Empey, who led the UUP between and 2005 and 2010 and was briefly acting first minister in 2001, went on to suggest that, “as things stand”, Northern Ireland is unlikely to see a return to fully devolved government before the inquiry into the Renewable Heat Incentive scheme is complete -  a process which could take up to a year to complete.

“Adams is now in complete control of Sinn Fein,” he said, adding that it remained unclear whether McGuinness’ successor Michelle O’Neill would be “allowed to plough an independent furrow”. “He has no equal within the organisation. He is in total command of Sinn Fein, and that is the way it is. I think he’s even more powerful today than he was before Martin died – by virtue of there just being nobody there.”

Asked what impact the passing of McGuinness, the former deputy first minister and leader of Sinn Fein in the north, would have on the chances of a devolution settlement, Empey, a member of the UUP’s Good Friday Agreement negotiating delegation, said: “I don’t think it’ll be positive – because, for all his faults, Martin was committed to making the institutions work. I don’t think Gerry Adams is as committed.

Empey added that he believed Adams did not want to work within the constitutional framework of the Good Friday Agreement. In a rebuke to nationalist claims that neither Northern Ireland secretary James Brokenshire nor Theresa May can act as honest or neutral brokers in power-sharing negotiations given their reliance on the DUP’s eight MPs, he said: “They’re not neutral. And they’re not supposed to be neutral.

“I don’t expect a prime minister or a secretary of state to be neutral. Brokenshire isn’t sitting wearing a hat with ostrich feathers – he’s not a governor, he’s a party politician who believes in the union. The language Sinn Fein uses makes it sound like they’re running a UN mandate... Gerry can go and shout at the British government all he likes. He doesn’t want to be trapped in the constitutional framework of the Belfast Agreement. He wants to move the debate outside those parameters, and he sees Brexit as a chance to mobilise opinion in the republic, and to be seen standing up for Irish interests.”

Empey went on to suggest that Adams, who he suggested exerted a “disruptive” influence on power-sharing talks, “might very well say” Sinn Fein were “’[taking a hard line] for Martin’s memory’” and added that he had been “hypocritical” in his approach.

“He’ll use all of that,” he said. “Republicans have always used people’s deaths to move the cause forward. The hunger strikers are the obvious example. They were effectively sacrificed to build up the base and energise people. But he still has to come to terms with the rest of us.”

Empey’s frank assessment of Sinn Fein’s likely approach to negotiations will cast yet more doubt on the prospect that devolved government might be salvaged before Monday’s deadline. Though he admitted Adams had demanded nothing unionists “should die in a ditch for”, he suggested neither party was likely to cede ground. “If Sinn Fein were to back down they would get hammered,” he said. “If Foster backs down the DUP would get hammered. So I think we’ve got ourselves a catch 22: they’ve both painted themselves into their respective corners.”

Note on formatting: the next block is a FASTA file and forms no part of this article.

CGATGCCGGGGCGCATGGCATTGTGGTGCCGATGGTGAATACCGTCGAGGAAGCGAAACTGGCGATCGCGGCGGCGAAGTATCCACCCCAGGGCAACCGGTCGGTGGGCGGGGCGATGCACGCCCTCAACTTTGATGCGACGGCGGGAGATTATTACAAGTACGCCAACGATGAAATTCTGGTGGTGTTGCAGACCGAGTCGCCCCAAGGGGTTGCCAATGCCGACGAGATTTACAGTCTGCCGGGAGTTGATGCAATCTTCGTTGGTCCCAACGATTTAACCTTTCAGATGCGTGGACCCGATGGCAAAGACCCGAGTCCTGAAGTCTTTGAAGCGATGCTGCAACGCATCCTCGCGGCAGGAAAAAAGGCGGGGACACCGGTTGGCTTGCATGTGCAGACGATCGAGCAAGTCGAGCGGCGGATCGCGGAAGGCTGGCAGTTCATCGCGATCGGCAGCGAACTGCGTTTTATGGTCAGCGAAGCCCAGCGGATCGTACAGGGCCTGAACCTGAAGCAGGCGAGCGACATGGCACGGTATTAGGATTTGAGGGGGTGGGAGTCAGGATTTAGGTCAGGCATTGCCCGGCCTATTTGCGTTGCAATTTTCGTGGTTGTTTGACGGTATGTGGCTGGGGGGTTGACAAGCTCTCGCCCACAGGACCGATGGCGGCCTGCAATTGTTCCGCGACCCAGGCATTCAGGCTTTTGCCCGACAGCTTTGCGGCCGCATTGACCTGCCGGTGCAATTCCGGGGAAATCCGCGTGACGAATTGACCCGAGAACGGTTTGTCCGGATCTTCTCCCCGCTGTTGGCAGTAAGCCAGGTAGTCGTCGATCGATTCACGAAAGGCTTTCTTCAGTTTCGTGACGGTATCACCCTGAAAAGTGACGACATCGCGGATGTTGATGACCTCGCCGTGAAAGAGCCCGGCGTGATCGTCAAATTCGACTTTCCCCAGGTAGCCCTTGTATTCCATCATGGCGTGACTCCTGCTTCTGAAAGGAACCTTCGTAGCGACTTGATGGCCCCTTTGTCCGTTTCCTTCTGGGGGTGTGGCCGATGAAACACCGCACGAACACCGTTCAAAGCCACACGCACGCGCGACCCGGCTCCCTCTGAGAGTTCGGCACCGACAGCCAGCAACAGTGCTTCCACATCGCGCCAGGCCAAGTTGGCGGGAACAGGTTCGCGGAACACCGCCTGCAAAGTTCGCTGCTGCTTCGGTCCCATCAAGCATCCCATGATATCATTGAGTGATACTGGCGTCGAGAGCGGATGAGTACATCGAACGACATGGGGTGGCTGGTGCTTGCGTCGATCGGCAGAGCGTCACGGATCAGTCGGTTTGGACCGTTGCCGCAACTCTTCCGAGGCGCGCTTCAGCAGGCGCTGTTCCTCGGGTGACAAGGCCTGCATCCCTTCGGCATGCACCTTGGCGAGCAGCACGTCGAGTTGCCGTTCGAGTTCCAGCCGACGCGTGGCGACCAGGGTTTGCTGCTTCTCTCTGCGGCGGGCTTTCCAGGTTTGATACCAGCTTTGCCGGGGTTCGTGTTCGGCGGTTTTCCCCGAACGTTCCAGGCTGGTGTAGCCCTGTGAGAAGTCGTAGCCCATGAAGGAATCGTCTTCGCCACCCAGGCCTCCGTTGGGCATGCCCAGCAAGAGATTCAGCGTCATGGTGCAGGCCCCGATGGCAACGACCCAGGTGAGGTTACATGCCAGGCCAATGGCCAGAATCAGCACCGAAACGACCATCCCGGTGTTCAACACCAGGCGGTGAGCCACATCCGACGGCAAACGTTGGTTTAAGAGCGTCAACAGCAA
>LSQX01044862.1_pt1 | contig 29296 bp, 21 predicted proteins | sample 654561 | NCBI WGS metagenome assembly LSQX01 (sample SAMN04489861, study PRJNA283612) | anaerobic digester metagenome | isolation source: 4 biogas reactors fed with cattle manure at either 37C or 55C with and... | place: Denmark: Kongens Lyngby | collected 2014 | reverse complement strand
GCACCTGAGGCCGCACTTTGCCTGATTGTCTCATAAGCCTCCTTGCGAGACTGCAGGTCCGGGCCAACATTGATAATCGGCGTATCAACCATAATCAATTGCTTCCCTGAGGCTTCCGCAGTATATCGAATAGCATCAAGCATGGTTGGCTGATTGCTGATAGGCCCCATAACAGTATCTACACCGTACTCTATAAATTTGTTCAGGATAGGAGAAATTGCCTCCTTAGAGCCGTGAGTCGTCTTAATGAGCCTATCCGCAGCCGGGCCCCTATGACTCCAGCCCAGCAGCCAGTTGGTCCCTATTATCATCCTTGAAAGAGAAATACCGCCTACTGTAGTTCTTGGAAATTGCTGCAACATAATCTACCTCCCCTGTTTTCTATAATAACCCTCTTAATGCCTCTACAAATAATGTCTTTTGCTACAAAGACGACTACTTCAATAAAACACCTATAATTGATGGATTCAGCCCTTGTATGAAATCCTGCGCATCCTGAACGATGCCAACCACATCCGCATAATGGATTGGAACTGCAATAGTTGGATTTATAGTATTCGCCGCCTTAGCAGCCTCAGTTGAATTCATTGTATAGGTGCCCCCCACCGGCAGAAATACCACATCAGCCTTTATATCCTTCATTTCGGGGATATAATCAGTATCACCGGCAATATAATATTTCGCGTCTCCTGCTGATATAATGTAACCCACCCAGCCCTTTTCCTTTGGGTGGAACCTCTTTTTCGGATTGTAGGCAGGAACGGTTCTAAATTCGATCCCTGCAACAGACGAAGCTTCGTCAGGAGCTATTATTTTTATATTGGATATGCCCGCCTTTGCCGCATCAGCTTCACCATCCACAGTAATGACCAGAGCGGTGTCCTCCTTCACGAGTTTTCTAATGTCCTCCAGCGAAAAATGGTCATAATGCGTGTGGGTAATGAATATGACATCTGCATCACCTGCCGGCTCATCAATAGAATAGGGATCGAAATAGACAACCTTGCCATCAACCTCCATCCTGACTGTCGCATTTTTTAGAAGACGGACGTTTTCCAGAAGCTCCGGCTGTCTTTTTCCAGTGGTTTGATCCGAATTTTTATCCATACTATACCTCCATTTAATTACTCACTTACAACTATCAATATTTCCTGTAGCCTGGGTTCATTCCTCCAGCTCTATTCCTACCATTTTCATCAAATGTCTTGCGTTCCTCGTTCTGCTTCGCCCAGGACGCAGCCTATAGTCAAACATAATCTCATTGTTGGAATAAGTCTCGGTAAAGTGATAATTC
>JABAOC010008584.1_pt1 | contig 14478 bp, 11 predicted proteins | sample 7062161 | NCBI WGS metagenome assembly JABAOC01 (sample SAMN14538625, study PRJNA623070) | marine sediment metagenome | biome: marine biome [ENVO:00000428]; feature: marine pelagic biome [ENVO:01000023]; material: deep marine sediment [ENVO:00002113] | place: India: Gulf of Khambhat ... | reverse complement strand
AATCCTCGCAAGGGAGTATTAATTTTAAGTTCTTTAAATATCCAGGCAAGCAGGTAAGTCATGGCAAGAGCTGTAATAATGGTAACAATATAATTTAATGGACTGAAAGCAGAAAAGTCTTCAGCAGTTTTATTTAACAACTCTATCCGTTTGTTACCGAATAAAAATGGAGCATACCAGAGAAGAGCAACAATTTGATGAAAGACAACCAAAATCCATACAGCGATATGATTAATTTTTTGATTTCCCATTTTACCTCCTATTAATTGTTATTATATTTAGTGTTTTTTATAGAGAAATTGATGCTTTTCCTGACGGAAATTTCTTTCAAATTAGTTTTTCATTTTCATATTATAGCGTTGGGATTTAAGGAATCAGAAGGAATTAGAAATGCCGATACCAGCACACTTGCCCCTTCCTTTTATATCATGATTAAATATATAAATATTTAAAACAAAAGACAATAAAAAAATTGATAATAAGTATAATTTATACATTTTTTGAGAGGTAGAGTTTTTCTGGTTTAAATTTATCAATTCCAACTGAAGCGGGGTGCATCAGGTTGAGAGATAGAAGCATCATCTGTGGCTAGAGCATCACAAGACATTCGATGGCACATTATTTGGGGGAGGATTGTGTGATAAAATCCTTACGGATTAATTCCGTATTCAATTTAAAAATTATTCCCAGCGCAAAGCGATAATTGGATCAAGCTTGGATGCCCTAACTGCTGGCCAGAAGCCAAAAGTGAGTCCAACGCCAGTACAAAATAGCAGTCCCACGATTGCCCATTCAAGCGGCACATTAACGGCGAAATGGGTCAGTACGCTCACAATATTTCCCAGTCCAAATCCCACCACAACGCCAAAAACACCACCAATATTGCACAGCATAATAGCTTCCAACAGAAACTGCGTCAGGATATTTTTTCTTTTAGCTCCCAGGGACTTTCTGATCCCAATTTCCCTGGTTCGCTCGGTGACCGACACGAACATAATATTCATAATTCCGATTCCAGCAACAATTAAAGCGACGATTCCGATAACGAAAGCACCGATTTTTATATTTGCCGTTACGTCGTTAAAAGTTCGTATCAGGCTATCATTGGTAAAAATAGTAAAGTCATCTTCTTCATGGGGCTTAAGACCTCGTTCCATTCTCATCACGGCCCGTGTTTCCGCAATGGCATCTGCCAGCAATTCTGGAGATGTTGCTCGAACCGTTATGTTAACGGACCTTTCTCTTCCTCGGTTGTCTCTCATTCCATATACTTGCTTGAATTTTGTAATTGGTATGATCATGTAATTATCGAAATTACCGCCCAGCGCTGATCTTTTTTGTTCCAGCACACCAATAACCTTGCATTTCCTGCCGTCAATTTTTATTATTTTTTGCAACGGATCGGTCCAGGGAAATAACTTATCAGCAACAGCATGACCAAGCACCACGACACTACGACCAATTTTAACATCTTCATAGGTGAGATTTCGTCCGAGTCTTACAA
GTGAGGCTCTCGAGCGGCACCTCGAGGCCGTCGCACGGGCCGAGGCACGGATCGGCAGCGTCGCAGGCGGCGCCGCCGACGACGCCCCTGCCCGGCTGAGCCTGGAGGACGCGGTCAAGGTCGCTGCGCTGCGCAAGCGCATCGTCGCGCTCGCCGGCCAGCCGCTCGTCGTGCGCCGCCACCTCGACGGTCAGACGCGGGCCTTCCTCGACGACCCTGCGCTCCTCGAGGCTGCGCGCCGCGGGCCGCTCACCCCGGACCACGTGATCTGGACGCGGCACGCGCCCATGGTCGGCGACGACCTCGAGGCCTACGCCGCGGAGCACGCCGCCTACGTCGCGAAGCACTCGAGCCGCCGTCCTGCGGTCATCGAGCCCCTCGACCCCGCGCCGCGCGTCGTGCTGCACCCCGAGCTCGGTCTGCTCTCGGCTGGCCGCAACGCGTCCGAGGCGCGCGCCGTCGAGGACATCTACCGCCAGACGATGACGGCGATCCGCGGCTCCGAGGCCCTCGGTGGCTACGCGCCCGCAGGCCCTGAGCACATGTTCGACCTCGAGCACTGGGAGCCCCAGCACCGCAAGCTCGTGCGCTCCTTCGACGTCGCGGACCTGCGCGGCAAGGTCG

In addition, Empey accused DUP leader Arlene Foster of squandering the “dream scenario” unionist parties won at last year’s assembly election with a “disastrous” campaign, but added he did not believe she would resign despite repeated Sinn Fein demands for her to do so.

 “It’s very difficult to see how she’s turned that from being at the top of Mount Everest to being under five miles of water – because that’s where she is,” he said. “She no longer controls the institutions. Martin McGuinness effectively wrote her resignation letter for her. And it’s very difficult to see a way forward. The idea that she could stand down as first minister candidate and stay on as party leader is one option. But she could’ve done that for a few weeks before Christmas and we wouldn’t be here! She’s basically taken unionism from the top to the bottom – in less than a year”.

Though Foster has expressed regret over the tone of the DUP’s much-criticised election campaign and has been widely praised for her decision to attend Martin McGuinness’ funeral yesterday, she remains unlikely to step down, despite coded invitations for her to do so from several members of her own party.

The historically poor result for unionism she oversaw has led to calls from leading loyalists for the DUP and UUP – who lost 10 and eight seats respectively – to pursue a merger or electoral alliance, which Empey dismissed outright.

“The idea that you can weld all unionists together into a solid mass under a single leadership – I would struggle to see how that would actually work in practice. Can you cooperate at a certain level? I don’t doubt that that’s possible, especially with seats here. Trying to amalgamate everybody? I remain to be convinced that that should be the case.”

Accusing the DUP of having “led unionism into a valley”, and of “lashing out”, he added: “They’ll never absorb all of our votes. They can try as hard as they like, but they’d end up with fewer than they have now.”

Patrick Maguire writes about politics and is the 2016 winner of the Anthony Howard Award.